• Gresham penalties for terminating commercial leases – business will be denied a license to conduct business at their location for one year following the conclusion of the State of Emergency
    • Gov Brown issued EO 20-18 prohibiting creditors from garnishing CARES Act funds from individuals. 

See our blog about COVID-19 and Force Majeure Clauses in Commercial Leases for guidance on interpreting your lease.  Regardless of whether the force majeure clause has been triggered, or not, we have helped several commercial and residential landlords and tenants renegotiate leases to allow delays or temporary reductions in rent payment that must be paid back eventually (forbearance). 

Whether the property owner can obtain a forbearance in mortgage payments from their lender, depends on the lender.  The property owner should consult their lender and carefully consider whether a forbearance will negatively impact your ability to avoid foreclosure in the future, though.  Contact us if you’d like more information on these considerations.

Mortgages

  • Consumer Financial Protection Bureau: mortgage relief options
  • CFPB - 4 minute forbearance video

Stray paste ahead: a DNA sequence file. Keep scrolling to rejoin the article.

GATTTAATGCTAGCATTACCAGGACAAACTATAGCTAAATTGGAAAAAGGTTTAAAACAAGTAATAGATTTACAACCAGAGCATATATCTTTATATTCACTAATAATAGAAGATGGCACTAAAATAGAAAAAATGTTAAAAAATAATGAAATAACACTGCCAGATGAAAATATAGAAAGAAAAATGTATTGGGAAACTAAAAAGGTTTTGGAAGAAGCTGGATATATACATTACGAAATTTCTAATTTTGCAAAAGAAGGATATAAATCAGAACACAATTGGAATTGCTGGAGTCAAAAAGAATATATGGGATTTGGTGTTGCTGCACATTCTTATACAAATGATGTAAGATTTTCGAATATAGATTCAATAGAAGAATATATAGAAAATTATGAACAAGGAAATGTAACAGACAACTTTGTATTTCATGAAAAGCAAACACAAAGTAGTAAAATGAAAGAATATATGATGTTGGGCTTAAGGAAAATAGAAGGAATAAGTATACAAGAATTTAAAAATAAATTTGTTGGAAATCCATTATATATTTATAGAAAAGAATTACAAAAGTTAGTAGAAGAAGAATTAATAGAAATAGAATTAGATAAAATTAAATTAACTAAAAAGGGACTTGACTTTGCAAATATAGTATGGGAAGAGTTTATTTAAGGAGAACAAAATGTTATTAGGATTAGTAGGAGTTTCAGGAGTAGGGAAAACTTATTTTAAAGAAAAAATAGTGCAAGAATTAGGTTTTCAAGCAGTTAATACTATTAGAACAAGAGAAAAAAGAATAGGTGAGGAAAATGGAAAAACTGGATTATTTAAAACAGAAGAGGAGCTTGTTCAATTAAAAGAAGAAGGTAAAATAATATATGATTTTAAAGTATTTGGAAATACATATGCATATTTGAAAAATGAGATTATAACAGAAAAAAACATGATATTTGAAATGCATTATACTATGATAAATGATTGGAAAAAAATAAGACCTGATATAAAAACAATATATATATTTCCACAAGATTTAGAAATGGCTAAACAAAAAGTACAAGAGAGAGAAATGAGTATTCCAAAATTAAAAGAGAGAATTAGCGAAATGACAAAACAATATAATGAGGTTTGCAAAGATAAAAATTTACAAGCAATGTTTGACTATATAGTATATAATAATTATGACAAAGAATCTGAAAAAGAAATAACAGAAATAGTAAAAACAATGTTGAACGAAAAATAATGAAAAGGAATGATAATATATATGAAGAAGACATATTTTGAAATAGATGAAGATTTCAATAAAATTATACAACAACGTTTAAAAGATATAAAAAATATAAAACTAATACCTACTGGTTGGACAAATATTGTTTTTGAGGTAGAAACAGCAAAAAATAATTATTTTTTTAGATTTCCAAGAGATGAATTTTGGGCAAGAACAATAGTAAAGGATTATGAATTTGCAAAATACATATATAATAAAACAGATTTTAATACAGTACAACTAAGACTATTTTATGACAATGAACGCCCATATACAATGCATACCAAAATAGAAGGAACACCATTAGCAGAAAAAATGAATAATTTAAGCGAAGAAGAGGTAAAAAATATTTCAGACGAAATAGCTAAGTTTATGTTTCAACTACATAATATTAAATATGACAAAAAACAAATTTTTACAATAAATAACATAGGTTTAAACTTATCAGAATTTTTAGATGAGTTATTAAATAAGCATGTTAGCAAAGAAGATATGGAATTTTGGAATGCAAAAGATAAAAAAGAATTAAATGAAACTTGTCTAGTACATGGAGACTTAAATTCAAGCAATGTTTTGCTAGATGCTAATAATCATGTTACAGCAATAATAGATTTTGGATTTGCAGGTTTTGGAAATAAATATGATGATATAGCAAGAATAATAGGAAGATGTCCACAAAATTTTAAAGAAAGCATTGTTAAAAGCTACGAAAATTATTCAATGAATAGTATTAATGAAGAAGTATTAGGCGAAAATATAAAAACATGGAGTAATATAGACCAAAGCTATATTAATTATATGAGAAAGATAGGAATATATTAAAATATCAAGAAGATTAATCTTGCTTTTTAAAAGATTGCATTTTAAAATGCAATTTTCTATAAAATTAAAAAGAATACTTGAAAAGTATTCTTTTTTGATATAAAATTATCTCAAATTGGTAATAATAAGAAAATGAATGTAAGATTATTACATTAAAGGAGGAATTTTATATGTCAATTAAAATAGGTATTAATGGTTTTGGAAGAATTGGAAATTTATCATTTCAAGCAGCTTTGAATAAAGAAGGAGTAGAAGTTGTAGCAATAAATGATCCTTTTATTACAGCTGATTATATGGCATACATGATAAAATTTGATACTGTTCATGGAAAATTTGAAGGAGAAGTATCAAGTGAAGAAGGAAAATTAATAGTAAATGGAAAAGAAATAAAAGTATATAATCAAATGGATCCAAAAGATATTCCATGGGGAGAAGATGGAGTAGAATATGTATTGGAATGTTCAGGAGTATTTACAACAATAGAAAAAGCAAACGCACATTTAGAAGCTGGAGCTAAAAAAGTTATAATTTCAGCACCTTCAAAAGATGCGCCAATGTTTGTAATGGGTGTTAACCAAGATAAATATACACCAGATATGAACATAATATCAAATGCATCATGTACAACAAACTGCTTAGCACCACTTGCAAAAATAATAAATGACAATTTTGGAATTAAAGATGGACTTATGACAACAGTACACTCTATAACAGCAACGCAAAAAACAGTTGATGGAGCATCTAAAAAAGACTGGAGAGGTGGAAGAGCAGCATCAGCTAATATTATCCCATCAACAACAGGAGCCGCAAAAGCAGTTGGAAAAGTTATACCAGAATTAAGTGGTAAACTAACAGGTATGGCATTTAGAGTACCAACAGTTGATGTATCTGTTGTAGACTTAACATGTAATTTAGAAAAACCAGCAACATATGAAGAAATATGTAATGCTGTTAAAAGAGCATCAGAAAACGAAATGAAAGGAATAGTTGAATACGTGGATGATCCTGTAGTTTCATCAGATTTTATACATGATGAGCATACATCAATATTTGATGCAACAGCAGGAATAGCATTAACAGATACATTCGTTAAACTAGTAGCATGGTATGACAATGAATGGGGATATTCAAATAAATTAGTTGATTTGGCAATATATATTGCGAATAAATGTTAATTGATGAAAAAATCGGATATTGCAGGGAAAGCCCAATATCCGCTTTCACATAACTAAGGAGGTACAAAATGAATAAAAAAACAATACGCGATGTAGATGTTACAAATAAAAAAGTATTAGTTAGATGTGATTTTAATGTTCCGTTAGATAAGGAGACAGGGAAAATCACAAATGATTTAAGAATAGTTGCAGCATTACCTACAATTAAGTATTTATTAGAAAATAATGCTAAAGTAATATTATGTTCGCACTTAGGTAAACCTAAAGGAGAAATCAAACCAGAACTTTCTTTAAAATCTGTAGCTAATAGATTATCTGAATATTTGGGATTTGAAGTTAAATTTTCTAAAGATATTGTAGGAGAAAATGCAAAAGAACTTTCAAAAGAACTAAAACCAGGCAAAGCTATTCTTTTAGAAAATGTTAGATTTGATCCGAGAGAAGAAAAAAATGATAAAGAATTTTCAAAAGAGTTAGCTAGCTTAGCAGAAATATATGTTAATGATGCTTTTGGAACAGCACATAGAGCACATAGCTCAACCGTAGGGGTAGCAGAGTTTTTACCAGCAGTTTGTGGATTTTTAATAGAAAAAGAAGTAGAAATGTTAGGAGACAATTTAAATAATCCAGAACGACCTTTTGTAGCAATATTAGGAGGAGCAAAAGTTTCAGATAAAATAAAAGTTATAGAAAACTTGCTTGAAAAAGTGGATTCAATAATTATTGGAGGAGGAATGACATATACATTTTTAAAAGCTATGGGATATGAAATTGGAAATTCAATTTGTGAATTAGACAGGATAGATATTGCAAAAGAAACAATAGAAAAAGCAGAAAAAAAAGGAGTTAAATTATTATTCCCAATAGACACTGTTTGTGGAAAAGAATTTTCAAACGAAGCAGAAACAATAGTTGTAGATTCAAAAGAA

• Multifamily property owners and renters
    • Fannie Mae is allowing lenders to grant forbearance to multi-family property owners of properties financed by Fannie Mae for up to three months if the property owner/borrower suspends evictions of tenants who face financial hardship due to COVID-19.
    • Freddie Mac is too.
  • The Federal Housing Finance Agency (FHFA) created websites to allow renters to find out if the multifamily property where they reside has a federally-backed mortgage, which means the property is governed by the FHFA eviction ban.
    • Renters are still expected to pay their rent during the eviction moratorium, if they can. Those experiencing financial hardship should reach out to their landlord to discuss their situation and potential solutions.  
    • Fannie Mae's Multifamily Loan Lookup Toolhere
    • Freddie Mac's Multifamily Loan Lookup Tool here​.
    • Renters who need support should reach out to
      • Fannie Mae Helpline at 877-542-9723, if Fannie Mae backs their building's mortgage, or
      • Freddie Mac Helpline at 800-404-3097, if Freddie Mac backs their building's mortgage. 
    • New HUD eviction ban letter 2020-04.  On June 17, HUD in Mortgagee Letter 2020-19 extended the foreclosure and eviction moratorium for FHA insured single-family loans from June 30, 2020 to August 31, 2020.
    • New On June 17, 2020, the Veterans’ Administration (VA), in Circular 26-20-22, extended the foreclosure moratorium for VA guaranteed loans from June 30, 2020 to August 31. 2020.
    • New FHFA announced extended the Fannie and Freddie loan foreclosure moratoria to August 31.
  • The Federal Housing Finance Agency (FHFA) and S. Department of Housing and Urban Development (HUD)  are also working together to help homeowners and renters during the coronavirus pandemic.  Learn more about:
  • Also see the Consumer Financial Protection Bureau CFPB website for advice.
  • Washington State Department of Financial Institutions
  • Oregon Financing Business Resources

Construction